* My most recent "History of the Genre" segment (this one is about an unsung pioneer of Gernsback-era science fiction) is available in the latest episode of StarShipSofa: The Science Fiction Audio Magazine, "Aural Delights No. 63." You can download it here, listen to it streaming here, or get it via iTunes under "StarShipSofa." A list of my other podcast commentaries, interviews, and unabridged dramatic readings is available here with links. To those of you listening, many thanks indeed! I hope you enjoy it.
* I am heading out bright and early tomorrow to Tucson to take part in a scholarly colloquium about the U.S. Social Gospel Movement of the late 19th/early 20th century. I'll be back Sunday evening. While I'm away I'll be online to a limited degree, but just to be safe, I'll offer this now: Happy Valentine's Day!
In honor of the upcoming holiday, a quote:
Hail Bishop Valentine, whose day this is,
All the air is thy Diocese,
And all the chirping choristers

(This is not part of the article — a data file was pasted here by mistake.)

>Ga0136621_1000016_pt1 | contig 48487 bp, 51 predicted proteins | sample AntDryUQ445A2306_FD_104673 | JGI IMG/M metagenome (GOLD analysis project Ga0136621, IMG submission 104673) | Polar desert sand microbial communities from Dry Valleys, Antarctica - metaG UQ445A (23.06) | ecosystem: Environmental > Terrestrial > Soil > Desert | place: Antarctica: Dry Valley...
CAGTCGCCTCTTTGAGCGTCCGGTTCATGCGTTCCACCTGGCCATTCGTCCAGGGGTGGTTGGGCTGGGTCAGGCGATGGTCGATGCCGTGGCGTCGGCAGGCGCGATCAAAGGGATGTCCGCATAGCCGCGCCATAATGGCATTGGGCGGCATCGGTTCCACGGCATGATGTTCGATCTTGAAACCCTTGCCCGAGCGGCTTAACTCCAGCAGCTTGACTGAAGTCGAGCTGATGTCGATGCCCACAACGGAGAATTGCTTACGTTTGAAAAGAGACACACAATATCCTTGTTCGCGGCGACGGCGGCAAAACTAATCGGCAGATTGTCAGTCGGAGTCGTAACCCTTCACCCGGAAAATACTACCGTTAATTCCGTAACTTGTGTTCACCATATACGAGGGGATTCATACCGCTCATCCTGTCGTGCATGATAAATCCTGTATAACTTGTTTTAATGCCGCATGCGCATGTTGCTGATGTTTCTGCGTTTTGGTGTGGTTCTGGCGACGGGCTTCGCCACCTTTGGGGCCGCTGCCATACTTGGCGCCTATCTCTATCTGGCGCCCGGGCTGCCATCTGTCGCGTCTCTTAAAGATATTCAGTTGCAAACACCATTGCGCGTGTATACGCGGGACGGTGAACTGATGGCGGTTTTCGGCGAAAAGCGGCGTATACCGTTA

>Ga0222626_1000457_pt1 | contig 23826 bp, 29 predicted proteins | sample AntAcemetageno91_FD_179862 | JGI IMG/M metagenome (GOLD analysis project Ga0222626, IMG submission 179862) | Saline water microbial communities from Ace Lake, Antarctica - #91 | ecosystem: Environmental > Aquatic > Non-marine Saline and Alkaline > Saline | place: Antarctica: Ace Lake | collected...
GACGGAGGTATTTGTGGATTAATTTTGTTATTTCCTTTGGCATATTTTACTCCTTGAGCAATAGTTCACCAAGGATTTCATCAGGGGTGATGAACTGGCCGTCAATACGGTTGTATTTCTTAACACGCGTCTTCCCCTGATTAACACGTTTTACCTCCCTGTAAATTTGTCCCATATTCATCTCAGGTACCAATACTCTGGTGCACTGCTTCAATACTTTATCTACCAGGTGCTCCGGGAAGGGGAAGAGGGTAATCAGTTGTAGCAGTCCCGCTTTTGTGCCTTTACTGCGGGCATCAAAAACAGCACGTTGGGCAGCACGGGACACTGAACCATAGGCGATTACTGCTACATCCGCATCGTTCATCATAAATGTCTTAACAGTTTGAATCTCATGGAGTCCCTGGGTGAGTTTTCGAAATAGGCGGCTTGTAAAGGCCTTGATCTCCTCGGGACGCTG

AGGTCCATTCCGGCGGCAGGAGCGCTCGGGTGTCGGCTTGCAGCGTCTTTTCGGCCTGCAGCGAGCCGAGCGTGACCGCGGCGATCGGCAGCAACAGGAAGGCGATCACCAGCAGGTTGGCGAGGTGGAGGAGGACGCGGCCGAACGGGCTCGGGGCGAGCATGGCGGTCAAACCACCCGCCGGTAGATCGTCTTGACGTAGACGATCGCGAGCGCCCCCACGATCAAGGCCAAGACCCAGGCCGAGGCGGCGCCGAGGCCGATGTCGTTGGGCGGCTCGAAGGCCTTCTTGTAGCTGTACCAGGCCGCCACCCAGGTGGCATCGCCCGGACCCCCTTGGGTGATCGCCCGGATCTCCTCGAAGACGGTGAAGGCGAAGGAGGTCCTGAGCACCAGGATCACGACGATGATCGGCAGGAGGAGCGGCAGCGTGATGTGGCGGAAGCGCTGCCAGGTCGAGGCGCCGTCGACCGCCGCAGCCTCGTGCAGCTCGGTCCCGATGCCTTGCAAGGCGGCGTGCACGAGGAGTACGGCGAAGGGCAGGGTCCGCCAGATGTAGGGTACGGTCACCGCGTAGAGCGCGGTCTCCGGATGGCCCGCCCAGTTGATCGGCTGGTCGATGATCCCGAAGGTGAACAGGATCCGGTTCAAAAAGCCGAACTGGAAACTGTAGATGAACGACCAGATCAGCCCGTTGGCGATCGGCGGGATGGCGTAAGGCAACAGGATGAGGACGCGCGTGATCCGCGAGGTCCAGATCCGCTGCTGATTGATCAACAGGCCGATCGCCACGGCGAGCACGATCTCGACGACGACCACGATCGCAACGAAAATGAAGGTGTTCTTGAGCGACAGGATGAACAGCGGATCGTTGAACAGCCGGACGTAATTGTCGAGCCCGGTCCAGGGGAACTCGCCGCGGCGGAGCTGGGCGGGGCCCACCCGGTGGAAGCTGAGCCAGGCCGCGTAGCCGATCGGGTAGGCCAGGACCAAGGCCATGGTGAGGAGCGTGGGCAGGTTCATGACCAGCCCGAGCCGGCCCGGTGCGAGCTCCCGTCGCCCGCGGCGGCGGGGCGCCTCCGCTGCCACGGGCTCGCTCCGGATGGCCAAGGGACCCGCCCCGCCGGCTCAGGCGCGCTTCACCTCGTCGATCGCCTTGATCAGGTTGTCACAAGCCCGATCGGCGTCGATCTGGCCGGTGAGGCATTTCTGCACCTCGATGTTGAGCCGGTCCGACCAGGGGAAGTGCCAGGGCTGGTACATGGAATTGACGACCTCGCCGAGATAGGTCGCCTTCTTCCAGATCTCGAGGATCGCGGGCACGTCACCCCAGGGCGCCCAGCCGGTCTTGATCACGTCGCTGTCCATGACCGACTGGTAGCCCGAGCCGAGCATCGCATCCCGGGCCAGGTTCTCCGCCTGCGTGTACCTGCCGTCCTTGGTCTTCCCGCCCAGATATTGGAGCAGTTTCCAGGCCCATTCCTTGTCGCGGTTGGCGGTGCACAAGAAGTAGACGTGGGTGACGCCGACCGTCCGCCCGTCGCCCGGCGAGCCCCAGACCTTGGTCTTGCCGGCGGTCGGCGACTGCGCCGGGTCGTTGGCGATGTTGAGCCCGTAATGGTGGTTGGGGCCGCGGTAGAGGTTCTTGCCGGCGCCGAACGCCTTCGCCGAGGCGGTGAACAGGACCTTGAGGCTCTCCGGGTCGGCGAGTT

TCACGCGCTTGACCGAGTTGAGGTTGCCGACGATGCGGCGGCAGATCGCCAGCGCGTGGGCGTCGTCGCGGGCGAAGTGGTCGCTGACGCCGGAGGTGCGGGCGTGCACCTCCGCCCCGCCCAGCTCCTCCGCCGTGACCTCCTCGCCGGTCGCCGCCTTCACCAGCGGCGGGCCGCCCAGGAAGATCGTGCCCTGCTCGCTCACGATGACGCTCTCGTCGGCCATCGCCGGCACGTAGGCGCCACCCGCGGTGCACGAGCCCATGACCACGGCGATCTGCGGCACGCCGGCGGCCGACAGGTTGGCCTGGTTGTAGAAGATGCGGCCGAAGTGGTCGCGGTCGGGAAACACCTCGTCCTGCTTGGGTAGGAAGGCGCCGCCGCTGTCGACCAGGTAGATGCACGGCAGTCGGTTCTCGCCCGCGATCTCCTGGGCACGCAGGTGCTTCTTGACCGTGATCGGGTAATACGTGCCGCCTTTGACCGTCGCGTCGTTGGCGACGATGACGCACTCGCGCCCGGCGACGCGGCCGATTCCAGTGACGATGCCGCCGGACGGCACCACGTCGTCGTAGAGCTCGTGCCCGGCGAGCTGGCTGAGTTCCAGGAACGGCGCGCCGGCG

And other birds are thy parishioners,
Thou marryest ever year
The lyric Lark, and the grave whispering Dove,
The Sparrow that neglects his life for love,
The household bird, with the red stomacher;
Thou maks't the black bird speed as soon,
As doth the Goldfinch, or the Halycon;
The husband cock looks out, and straight is sped,
And meets his wife, which brings her feather-bed.
This day more cheerfully than ever shine,
This day, which might enflame thy self, old Valentine.
Till now, thou warmd'st with mutiplying loves
Two larks, two sparrows, or two doves,
All that is nothing unto this,
For thou this day couplest two Phoenixes;
Thou mak'st a Taper see
What the sun never saw, and what the Ark
(Which was of fowls, and beasts, the cage and park,)
Did not contain, one bed contains, through thee,
Two Phoenixes, whose joined breasts
Are unto one another mutual nests,
Where motion kindles such fires, as shall give
Young Phoenixes, and yet the old shall love.
Whose love and courage never shall decline,
But make the whole year through, thy day, O Valentine....
from John Donne, "An Epithalamion, Or Marriage Song, On the Lady Elizabeth and Count Palatine Being Married on St. Valentine's Day"